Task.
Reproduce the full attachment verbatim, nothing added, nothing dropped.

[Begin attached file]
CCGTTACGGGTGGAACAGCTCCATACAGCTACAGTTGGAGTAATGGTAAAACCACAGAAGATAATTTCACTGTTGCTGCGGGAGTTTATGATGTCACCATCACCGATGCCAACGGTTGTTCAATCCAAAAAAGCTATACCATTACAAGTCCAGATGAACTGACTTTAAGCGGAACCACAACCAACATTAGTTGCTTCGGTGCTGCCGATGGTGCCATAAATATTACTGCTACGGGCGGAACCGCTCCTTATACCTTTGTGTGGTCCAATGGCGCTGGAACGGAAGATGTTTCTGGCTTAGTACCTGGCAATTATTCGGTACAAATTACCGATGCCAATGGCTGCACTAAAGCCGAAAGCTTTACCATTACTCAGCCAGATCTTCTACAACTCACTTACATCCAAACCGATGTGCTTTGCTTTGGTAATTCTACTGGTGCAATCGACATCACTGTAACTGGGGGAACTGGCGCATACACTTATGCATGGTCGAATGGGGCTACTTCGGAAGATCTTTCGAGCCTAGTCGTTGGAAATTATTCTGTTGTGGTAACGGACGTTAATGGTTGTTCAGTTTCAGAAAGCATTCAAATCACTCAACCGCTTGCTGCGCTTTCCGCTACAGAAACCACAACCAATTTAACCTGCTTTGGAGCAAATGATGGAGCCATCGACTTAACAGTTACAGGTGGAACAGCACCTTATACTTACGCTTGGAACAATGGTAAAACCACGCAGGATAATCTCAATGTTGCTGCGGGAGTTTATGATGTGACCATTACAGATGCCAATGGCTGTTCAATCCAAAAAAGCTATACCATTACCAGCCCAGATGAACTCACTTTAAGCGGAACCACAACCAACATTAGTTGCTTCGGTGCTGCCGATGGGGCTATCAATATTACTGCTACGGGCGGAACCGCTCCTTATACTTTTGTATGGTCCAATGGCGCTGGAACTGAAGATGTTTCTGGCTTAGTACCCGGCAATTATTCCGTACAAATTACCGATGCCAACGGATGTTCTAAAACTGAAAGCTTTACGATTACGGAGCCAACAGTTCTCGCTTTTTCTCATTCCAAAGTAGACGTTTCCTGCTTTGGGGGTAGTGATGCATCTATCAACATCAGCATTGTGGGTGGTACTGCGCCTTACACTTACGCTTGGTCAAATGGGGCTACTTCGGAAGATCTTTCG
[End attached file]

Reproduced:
CCGTTACGGGTGGAACAGCTCCATACAGCTACAGTTGGAGTAATGGTAAAACCACAGAAGATAATTTCACTGTTGCTGCGGGAGTTTATGATGTCACCATCACCGATGCCAACGGTTGTTCAATCCAAAAAAGCTATACCATTACAAGTCCAGATGAACTGACTTTAAGCGGAACCACAACCAACATTAGTTGCTTCGGTGCTGCCGATGGTGCCATAAATATTACTGCTACGGGCGGAACCGCTCCTTATACCTTTGTGTGGTCCAATGGCGCTGGAACGGAAGATGTTTCTGGCTTAGTACCTGGCAATTATTCGGTACAAATTACCGATGCCAATGGCTGCACTAAAGCCGAAAGCTTTACCATTACTCAGCCAGATCTTCTACAACTCACTTACATCCAAACCGATGTGCTTTGCTTTGGTAATTCTACTGGTGCAATCGACATCACTGTAACTGGGGGAACTGGCGCATACACTTATGCATGGTCGAATGGGGCTACTTCGGAAGATCTTTCGAGCCTAGTCGTTGGAAATTATTCTGTTGTGGTAACGGACGTTAATGGTTGTTCAGTTTCAGAAAGCATTCAAATCACTCAACCGCTTGCTGCGCTTTCCGCTACAGAAACCACAACCAATTTAACCTGCTTTGGAGCAAATGATGGAGCCATCGACTTAACAGTTACAGGTGGAACAGCACCTTATACTTACGCTTGGAACAATGGTAAAACCACGCAGGATAATCTCAATGTTGCTGCGGGAGTTTATGATGTGACCATTACAGATGCCAATGGCTGTTCAATCCAAAAAAGCTATACCATTACCAGCCCAGATGAACTCACTTTAAGCGGAACCACAACCAACATTAGTTGCTTCGGTGCTGCCGATGGGGCTATCAATATTACTGCTACGGGCGGAACCGCTCCTTATACTTTTGTATGGTCCAATGGCGCTGGAACTGAAGATGTTTCTGGCTTAGTACCCGGCAATTATTCCGTACAAATTACCGATGCCAACGGATGTTCTAAAACTGAAAGCTTTACGATTACGGAGCCAACAGTTCTCGCTTTTTCTCATTCCAAAGTAGACGTTTCCTGCTTTGGGGGTAGTGATGCATCTATCAACATCAGCATTGTGGGTGGTACTGCGCCTTACACTTACGCTTGGTCAAATGGGGCTACTTCGGAAGATCTTTCG